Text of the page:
Why Focus on ESG?
What is ESG?
“ESG” refers to Environmental, Social & Governance factors (including those related to climate change) that may represent business risks and/or opportunities that can impact a company’s performance and valuation.
There is growing realization that ESG factors are material and can have a direct impact on the long-term success of a company. Research shows that companies that manage these factors well perform better over the long term across a variety of measures, including:
Lower cost of capital
Better operational performance
Better share price performance over the longer term.
As a result, investors are increasingly integrating ESG factors into their investment process in order to ensure that they fully understand the risk and opportunities each company represents. In addition, they are increasingly encouraging the companies in which they are invested to improve their ESG-related policies and practices and to better disclose their approach to investors.
What is the difference between CSR and ESG?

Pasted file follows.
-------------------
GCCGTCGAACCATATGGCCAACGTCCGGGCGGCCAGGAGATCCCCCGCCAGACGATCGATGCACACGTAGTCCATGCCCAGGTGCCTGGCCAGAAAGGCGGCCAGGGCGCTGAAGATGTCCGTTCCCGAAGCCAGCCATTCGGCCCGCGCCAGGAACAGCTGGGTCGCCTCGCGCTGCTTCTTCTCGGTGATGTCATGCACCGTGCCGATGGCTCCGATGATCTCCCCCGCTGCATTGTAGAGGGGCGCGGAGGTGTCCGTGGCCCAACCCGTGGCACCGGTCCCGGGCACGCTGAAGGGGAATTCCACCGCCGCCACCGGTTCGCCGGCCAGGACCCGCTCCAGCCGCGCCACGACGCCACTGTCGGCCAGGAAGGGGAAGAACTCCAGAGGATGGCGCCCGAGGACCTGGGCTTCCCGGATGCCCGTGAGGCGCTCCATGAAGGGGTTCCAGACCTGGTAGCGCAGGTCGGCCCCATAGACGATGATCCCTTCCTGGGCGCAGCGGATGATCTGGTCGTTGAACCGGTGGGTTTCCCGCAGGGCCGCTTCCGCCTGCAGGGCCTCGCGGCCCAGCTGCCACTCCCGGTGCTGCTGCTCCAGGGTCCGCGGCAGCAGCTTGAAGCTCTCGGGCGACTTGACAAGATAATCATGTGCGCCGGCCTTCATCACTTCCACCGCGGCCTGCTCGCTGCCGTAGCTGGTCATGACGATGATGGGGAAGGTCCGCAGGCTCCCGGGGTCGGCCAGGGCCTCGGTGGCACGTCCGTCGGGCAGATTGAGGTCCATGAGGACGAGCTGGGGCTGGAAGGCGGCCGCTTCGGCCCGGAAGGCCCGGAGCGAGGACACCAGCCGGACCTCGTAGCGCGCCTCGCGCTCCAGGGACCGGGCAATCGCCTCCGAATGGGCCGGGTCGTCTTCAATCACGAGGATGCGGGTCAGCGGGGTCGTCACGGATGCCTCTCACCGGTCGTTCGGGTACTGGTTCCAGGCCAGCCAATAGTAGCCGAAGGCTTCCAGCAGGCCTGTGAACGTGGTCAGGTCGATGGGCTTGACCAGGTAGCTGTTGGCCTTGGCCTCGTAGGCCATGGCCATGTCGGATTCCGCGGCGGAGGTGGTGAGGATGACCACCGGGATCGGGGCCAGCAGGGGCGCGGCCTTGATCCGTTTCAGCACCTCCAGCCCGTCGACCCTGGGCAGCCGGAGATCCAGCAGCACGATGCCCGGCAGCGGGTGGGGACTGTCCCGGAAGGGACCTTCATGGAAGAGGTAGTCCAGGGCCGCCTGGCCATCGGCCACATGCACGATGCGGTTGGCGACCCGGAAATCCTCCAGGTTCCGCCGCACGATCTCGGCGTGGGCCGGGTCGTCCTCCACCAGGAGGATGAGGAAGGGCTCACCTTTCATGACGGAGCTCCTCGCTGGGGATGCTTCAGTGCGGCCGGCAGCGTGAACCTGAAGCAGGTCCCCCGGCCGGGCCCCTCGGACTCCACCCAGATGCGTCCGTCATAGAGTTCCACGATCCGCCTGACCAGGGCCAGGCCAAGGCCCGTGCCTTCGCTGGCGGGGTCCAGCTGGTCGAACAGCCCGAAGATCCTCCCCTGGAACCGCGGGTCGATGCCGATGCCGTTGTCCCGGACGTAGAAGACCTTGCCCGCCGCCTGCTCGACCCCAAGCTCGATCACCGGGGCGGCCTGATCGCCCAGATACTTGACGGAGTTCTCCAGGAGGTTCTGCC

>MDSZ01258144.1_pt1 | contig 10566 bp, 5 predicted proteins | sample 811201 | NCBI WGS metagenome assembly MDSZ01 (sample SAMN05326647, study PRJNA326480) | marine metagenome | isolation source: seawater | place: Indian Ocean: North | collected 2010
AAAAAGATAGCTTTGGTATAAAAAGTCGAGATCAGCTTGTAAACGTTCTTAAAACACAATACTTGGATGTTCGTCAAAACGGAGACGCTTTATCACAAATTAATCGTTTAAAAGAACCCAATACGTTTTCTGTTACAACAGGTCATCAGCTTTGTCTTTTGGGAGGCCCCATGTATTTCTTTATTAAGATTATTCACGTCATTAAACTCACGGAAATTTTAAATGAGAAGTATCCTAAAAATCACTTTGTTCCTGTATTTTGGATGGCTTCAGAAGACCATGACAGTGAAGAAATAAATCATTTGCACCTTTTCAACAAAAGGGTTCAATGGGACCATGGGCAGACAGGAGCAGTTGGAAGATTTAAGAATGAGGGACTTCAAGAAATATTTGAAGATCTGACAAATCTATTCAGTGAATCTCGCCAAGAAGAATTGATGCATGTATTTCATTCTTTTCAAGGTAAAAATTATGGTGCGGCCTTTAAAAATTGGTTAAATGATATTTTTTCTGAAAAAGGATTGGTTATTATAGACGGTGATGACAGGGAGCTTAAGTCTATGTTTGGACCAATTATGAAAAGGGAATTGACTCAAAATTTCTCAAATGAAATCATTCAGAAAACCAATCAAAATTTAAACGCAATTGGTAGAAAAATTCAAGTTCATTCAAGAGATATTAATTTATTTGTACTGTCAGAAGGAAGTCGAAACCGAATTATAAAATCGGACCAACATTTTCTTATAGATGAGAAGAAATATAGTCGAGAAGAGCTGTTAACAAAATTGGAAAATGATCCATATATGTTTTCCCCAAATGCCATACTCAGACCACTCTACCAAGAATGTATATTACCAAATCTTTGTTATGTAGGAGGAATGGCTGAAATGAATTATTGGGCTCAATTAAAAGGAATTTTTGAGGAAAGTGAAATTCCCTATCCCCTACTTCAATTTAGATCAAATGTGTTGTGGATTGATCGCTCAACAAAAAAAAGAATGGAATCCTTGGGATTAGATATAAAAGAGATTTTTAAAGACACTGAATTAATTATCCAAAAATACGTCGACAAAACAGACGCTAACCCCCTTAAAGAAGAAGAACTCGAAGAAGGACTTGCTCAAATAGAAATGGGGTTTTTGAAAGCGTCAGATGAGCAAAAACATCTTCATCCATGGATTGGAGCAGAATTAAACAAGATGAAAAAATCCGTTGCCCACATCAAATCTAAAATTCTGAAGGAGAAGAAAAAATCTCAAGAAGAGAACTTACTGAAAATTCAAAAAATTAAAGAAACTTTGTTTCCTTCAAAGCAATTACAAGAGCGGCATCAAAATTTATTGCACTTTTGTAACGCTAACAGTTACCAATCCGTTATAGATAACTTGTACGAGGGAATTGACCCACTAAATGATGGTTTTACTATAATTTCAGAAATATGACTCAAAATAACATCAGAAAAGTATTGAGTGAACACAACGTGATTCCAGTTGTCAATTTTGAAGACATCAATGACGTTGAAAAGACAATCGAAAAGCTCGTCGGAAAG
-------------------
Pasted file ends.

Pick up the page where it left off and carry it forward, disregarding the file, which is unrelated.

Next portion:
The terms “ESG” and “CSR” (Corporate Social Responsibility) are often used interchangeably. However, they are distinctly different and it is important for companies to understand the difference given investors' focus on ESG. For more on the difference between ESG and CSR, take a look at our piece A Material Difference: The Distinction Between CSR and ESG.
What does this increased focus on ESG mean for you?
Companies need a robust process to identify and manage ESG-related risks and capitalize on related opportunities. Ultimately, ESG factors are the responsibility of the board of directors who are accountable for the oversight of a company’s strategy and performance. Proactive ESG strategies can be instrumental in avoiding votes against management proposals, including ‘say on pay’ and the election of directors, can help ward against becoming the focus of activist investors, and can result in a better assessment of a company's ESG policies and practices.
Institutional investors need to develop a process to integrate ESG factors into their investment process for each asset class they manage or oversee, in a way that will add value by better identifying risk and helping to identify companies that will outperform in the future. Increasingly, institutional and retail clients, as well as pension fund beneficiaries, are demanding that institutional investors have an effective approach to integrate ESG into their investment process. They also expect asset managers and pension funds to use their position as shareholders to encourage ESG-related improvements in the companies in which they are invested.